Oasis '08, the cultural fest of BITS Pilani, was held from to 20th to 24th Oct. One of the biggest cultural fest in India, Oasis had events ranging from the conventional Fashion Parade & Solo Singing to new events like Street Dance & Hindi Jam! But the main USP of Oasis is the fact that it is 96 hours of absolute fun. And 96 hours MEANS 96 hours. Yes they had DJs playing till 7 in the morning!
Before I bore you with more text, here's the main part: I came 1st in Bull's Eye & 2nd in Black & White. Here's the sketch we made:
The theme was "Emotions", and we depicted different emotions (Punjabi - Happy, Soldier - Suspicious, Muslim - Angry, African - Enslaved) that are there inside each of us.
Oh & BITS Pilani, Goa Campus came overall first, beating Hansraj College (DU) by a huge margin! \m/
The reason I didn't post before was mainly due to my Tests, and also because I wasn't sure what to post. Oasis was a great learning experience for me. Be it dramatics, art or just organizing the fest, I learnt a lot of things, but I wasn't sure how to actually jot them down. Anyway here's a short post on my experiences, and what all I learnt :)
In the middle of a village, there's the huge BITS campus. Before you enter the campus area, everything around is just like another village (I could recall my visit to Punjab some 7 years back). First, you just DON'T make a campus wherever you want. The 6 hour journey from Delhi to Pilani was a pain. And think about the students.. they've got nothing to do outside the campus :(
But then, the huge campus has everything. From loads of restaurants to a telephone exchange, the campus is more like a old town than a college campus. You'll find students and workers roaming around on cycles, roadside vendors selling "Shikanji" (aka Nimbu pani aka Lime Juice) and the old buildings about to crumble down. The campus gives you the vintage feeling (Remember Connaught Place in Delhi? They've their own "C'Not" with a couple of restaurants and other daily use shops)!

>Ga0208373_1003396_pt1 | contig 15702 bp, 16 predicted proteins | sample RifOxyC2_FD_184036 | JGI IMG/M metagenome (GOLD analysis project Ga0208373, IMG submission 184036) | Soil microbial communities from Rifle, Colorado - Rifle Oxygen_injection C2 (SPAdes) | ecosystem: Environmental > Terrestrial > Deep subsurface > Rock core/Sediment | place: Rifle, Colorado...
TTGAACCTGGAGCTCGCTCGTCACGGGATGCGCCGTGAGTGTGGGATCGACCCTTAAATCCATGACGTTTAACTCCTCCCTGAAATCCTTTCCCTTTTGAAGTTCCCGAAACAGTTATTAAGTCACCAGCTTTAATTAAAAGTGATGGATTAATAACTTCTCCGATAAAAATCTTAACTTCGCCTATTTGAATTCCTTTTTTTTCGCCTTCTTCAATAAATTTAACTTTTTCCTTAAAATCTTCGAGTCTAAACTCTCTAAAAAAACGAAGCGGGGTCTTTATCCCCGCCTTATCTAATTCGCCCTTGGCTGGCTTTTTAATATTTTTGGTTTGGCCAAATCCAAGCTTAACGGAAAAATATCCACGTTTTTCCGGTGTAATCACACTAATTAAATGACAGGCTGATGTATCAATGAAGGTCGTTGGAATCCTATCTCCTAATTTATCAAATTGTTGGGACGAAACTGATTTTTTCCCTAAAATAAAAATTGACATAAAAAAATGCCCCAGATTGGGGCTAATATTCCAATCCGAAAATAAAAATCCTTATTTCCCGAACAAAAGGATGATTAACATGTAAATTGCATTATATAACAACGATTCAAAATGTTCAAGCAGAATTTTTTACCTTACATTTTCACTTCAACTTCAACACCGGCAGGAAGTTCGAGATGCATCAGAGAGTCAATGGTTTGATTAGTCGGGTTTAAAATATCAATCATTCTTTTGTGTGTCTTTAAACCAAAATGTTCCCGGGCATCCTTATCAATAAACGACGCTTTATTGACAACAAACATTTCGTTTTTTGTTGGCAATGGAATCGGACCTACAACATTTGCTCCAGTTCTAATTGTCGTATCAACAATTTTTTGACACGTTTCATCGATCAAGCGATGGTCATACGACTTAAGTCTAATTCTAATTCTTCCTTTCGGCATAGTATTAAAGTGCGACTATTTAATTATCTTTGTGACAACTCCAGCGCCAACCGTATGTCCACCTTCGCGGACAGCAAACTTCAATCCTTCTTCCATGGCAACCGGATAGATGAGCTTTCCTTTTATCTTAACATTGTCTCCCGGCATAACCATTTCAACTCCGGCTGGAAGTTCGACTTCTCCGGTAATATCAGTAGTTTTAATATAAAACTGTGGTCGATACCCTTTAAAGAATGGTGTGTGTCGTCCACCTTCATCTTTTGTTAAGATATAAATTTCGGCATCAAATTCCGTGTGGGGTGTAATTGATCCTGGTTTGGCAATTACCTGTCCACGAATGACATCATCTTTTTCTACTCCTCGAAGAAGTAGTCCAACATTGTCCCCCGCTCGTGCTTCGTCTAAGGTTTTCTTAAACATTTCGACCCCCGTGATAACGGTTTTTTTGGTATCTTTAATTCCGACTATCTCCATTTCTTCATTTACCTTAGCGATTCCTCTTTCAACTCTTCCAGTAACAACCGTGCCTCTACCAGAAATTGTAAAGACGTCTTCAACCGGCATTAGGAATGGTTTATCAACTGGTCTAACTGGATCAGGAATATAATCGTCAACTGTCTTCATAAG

Lesson: If your campus is in the middle of nowhere, make sure it atleast has huge space, 1 temple, 5 restaurants, random statues on each turn, weird names for each hostel (and lane), some place to eat every 100 metres... And ofcourse, have cycles and Auto-Rikshaws (You can't walk all day right?)
The climate forces you to think how people actually survive there. I mean in the afternoon, it's scorching hot and at midnight you can't sleep without a kambal. The worst part is that if you sleep at 3 in the morning, you'll be shivering when you fall asleep, and sweating when you wake up at 9 in the morning. It's annoying. Very annoying. But I guess BITSians adjust to it soon (Yeah ask us about adjusting!)
Lesson: Just because every other girl around you is wearing shorts doesn't mean it's warm. Especially when it's 2 in the morning.
This year's theme was "Unio Mystica" (Please Google it. I'm too lazy). It's funny how people choose themes (I guess they ran out of conventional themes after a few years). The downside of such a theme is that no one (Including the participants AND the organizers) have a clue about what the theme means, so you hardly find anything related to the theme during the whole fest.
Another remarkable thing about Oasis'08 was the number of events. There are too many events! And apparently, they don't have any body to regulate which event to be kept and which not to be kept, so eventually you have 3-4 similar events (For ex, there were some 4 events related to advertising, and other events also had the same "Ad making" rounds. Why keep same events with different names?). Secondly, too many events means most of the smaller events are ignored. More on that later.
Lesson: When keeping obfuscated themes, make sure the organizers know what it means. Or keep it so abstract that no one cares.